Antioch Bridge

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Antioch Bridge
Antioch Bridge.jpg
Antioch Bridge, 2011
Coordinates 38°01′28″N 121°45′02″W / 38.0244°N 121.7506°W / 38.0244; -121.7506Coordinates: 38°01′28″N 121°45′02″W / 38.0244°N 121.7506°W / 38.0244; -121.7506
Carries 2 lanes of SR 160, bicycles and pedestrians.
Crosses San Joaquin River
Locale Antioch, California and Sacramento County, California, U.S.
Official name Senator John A. Nejedly Bridge
Owner Caltrans
Maintained by Caltrans and the Bay Area Toll Authority
Design steel plate girder
Total length 9,504 feet (2,897 m)
Longest span 460 ft
Clearance below 135 feet (41 m)
Opened December 1978
Toll Cars (northbound only)
$5.00 (cash or FasTrak), $2.50 (carpools during peak hours, FasTrak only)

The Antioch Bridge (officially known as the Senator John A. Nejedly Bridge) crosses the San Joaquin River linking Antioch, California with Sherman Island in southern Sacramento County, California, near the city of Isleton, California in the United States. The bridge, officially named after California State Senator John A. Nejedly, is signed as part of State Route 160. Unlike the other toll bridges in California, the Antioch bridge has only one lane going in each direction. It has bicycle and pedestrian access.


The current bridge was completed and opened to traffic in December 1978.[1] It measures 1.8 miles (2.9 km). It replaced the original structure that was built in 1926 by Aven Hanford and Oscar Klatt, who went on to build the original span of the Carquinez Bridge. The original lift span bridge was plagued with problems throughout its lifetime. Heavy traffic could cross it at no more than 15 miles per hour (24 km/h), and its narrow shipping canal led to collisions in 1958, 1963 and 1970.[2]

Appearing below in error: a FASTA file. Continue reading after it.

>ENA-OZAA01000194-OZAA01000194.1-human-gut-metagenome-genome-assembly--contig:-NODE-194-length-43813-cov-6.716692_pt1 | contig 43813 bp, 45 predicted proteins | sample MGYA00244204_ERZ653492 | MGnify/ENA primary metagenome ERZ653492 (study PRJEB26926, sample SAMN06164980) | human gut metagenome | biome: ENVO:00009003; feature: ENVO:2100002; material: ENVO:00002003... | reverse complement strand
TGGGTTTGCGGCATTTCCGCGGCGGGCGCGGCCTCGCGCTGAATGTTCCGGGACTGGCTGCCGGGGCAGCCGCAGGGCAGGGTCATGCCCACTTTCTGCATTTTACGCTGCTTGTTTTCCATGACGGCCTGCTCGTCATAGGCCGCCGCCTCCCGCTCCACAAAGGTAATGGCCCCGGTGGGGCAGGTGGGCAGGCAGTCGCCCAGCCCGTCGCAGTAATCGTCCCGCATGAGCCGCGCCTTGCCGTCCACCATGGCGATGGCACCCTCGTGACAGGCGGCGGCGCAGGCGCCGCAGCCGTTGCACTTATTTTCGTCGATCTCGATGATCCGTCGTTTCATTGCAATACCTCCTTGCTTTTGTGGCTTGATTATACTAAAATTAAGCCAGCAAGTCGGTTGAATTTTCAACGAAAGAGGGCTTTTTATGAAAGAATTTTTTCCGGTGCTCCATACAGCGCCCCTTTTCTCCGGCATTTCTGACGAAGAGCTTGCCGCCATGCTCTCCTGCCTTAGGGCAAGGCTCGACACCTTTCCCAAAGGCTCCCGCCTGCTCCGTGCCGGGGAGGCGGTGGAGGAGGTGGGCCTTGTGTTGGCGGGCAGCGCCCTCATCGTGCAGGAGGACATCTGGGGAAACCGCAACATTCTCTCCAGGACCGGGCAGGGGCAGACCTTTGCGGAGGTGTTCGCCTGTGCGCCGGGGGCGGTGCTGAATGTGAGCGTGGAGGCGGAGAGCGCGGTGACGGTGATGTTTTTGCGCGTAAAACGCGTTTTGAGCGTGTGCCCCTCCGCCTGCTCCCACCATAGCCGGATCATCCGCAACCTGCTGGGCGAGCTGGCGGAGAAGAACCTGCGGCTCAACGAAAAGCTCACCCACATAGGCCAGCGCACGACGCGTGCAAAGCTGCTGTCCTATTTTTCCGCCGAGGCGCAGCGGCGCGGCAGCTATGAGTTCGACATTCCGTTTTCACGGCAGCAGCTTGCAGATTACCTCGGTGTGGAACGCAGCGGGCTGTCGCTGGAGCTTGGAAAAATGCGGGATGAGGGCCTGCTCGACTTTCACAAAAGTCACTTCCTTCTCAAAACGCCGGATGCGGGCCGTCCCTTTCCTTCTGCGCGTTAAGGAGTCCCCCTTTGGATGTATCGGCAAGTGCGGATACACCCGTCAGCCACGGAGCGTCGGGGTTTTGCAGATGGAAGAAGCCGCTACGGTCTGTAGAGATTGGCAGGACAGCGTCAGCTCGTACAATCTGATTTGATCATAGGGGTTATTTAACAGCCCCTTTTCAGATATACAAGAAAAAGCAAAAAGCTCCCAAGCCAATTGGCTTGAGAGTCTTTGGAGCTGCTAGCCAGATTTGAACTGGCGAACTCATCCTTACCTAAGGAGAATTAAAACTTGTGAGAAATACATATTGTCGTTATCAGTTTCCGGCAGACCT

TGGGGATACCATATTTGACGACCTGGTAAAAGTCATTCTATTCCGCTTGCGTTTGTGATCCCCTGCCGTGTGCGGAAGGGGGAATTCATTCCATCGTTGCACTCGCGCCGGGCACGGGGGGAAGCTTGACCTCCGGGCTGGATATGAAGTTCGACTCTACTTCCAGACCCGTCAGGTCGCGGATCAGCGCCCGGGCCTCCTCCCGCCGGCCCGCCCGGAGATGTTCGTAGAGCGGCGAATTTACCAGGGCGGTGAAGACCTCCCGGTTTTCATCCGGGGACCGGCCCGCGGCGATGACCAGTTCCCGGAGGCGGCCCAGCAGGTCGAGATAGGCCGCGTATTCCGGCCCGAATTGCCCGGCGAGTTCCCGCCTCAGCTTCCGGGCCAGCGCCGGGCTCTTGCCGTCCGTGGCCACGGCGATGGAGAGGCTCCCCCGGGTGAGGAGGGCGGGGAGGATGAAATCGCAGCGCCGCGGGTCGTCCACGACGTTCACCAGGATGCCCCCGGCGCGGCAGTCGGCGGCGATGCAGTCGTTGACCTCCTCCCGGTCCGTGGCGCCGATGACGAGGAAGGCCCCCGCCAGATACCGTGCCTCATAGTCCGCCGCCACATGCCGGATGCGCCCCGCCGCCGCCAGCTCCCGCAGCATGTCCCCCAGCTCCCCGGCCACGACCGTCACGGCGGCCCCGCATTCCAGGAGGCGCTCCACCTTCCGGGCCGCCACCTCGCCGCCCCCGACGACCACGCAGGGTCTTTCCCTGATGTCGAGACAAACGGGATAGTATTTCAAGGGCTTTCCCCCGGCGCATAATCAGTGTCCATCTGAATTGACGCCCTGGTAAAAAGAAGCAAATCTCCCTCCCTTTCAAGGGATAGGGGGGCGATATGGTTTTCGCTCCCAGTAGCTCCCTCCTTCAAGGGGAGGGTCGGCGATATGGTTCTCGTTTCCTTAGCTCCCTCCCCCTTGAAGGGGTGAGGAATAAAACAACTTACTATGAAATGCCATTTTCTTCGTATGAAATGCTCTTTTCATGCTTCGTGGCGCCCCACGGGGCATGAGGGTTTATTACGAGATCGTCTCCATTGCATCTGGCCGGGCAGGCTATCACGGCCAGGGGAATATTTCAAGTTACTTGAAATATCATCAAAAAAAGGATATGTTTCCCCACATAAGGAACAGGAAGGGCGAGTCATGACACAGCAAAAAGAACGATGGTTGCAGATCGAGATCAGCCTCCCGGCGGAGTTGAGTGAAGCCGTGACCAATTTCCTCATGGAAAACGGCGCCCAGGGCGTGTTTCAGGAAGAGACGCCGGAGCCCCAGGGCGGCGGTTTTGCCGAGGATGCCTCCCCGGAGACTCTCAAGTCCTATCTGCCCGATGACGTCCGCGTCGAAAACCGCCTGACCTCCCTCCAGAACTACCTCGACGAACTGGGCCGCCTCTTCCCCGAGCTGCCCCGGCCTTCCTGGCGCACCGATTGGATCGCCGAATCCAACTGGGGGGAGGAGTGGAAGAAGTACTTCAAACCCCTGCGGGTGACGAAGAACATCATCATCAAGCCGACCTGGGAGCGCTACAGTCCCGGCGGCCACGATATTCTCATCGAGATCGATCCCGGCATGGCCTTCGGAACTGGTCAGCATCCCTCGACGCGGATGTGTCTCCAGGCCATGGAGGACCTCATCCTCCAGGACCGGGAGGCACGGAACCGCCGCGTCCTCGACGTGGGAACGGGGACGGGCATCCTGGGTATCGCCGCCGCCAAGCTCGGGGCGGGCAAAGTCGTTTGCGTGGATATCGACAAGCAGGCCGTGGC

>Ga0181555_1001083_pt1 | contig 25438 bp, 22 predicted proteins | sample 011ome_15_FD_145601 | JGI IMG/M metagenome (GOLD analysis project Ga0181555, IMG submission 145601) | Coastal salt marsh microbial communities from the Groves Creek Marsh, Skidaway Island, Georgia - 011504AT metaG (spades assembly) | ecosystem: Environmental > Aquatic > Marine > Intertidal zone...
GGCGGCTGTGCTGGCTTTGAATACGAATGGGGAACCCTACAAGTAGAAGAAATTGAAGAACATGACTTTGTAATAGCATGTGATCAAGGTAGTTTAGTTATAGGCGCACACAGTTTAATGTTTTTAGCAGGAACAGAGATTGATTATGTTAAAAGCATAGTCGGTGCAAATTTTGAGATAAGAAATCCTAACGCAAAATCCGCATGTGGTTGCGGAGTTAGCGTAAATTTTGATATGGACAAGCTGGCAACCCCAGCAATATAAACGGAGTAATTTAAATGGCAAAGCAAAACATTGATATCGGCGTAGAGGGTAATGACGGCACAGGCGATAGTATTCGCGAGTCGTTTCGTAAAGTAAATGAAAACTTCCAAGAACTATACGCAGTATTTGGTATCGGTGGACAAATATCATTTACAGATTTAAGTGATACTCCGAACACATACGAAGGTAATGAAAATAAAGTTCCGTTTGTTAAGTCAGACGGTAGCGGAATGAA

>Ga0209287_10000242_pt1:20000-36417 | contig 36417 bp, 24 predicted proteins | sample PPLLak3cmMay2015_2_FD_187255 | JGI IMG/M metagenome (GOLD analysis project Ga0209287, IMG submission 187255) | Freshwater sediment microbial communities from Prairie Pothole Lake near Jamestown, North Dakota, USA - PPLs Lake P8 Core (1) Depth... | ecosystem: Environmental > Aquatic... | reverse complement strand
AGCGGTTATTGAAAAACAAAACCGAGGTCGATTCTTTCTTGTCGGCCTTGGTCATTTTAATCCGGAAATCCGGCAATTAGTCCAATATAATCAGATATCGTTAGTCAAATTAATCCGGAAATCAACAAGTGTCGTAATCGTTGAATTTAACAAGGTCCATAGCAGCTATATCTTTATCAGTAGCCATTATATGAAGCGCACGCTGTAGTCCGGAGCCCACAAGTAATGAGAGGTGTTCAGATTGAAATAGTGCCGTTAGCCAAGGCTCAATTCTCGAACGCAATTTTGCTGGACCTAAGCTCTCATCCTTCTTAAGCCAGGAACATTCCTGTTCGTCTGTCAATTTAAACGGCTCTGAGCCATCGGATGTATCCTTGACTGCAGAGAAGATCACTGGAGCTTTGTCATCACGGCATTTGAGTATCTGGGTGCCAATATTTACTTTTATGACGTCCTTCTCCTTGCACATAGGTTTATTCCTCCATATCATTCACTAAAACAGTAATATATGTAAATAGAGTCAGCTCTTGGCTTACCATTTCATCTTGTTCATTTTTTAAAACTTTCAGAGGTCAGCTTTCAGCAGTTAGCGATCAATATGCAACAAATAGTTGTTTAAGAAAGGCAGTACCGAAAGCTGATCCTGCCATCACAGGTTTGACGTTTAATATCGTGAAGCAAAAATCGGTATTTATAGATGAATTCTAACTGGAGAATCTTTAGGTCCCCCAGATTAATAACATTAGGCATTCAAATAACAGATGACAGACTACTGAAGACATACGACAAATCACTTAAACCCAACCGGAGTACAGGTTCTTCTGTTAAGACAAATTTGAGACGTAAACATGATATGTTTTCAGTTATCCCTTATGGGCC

The 1970 collision spurred efforts to build a replacement bridge. In that incident, the lift span was stuck in the raised position. The bridge tender could not leave the bridge and remained in the control house for 20 hours. Local firemen eventually made their way to him and brought him out.[3] The bridge was closed for repairs for 5 months.

The bridge was tolled when it first opened, but tolls were removed after the state bought the bridge in 1940. Tolls were reinstated with the construction of the new span.


Tolls are only collected from northbound traffic at the toll plaza on the south side of the bridge. Since July 2010, the toll rate for passenger cars is $5. During peak traffic hours, carpool vehicles carrying two or more people or motorcycles pay a discounted toll of $2.50.[4][5] For vehicles with more than two axles, the toll rate is $5 per axle.[6] Drivers may either pay by cash or use the FasTrak electronic toll collection device. There are currently three booths at the toll plaza, with the far left booth dedicated to FasTrak users only; the other two booths accept both cash and FasTrak.


  1. ^ "Bridge Facts: Antioch Bridge". Bay Area Toll Authority. 
  2. ^ "Antioch Bridge". Bridging the Bay. University of California Berkeley Library. December 2, 1999. Retrieved September 20, 2015. 
  3. ^
  4. ^ "Frequently Asked Toll Questions". Bay Area Toll Authority. 2010-06-01. Archived from the original on 2010-11-01. Retrieved 2010-06-29. 
  5. ^ "Toll Increase Information". Bay Area Toll Authority. 2010-06-01. Archived from the original on 2010-11-01. Retrieved 2010-06-29. 
  6. ^ "Toll Increase Information: Multi-Axle Vehicles". Bay Area Toll Authority. 2012-07-01. Retrieved 2013-12-29. 


External links[edit]

External images
Antioch Bridge Image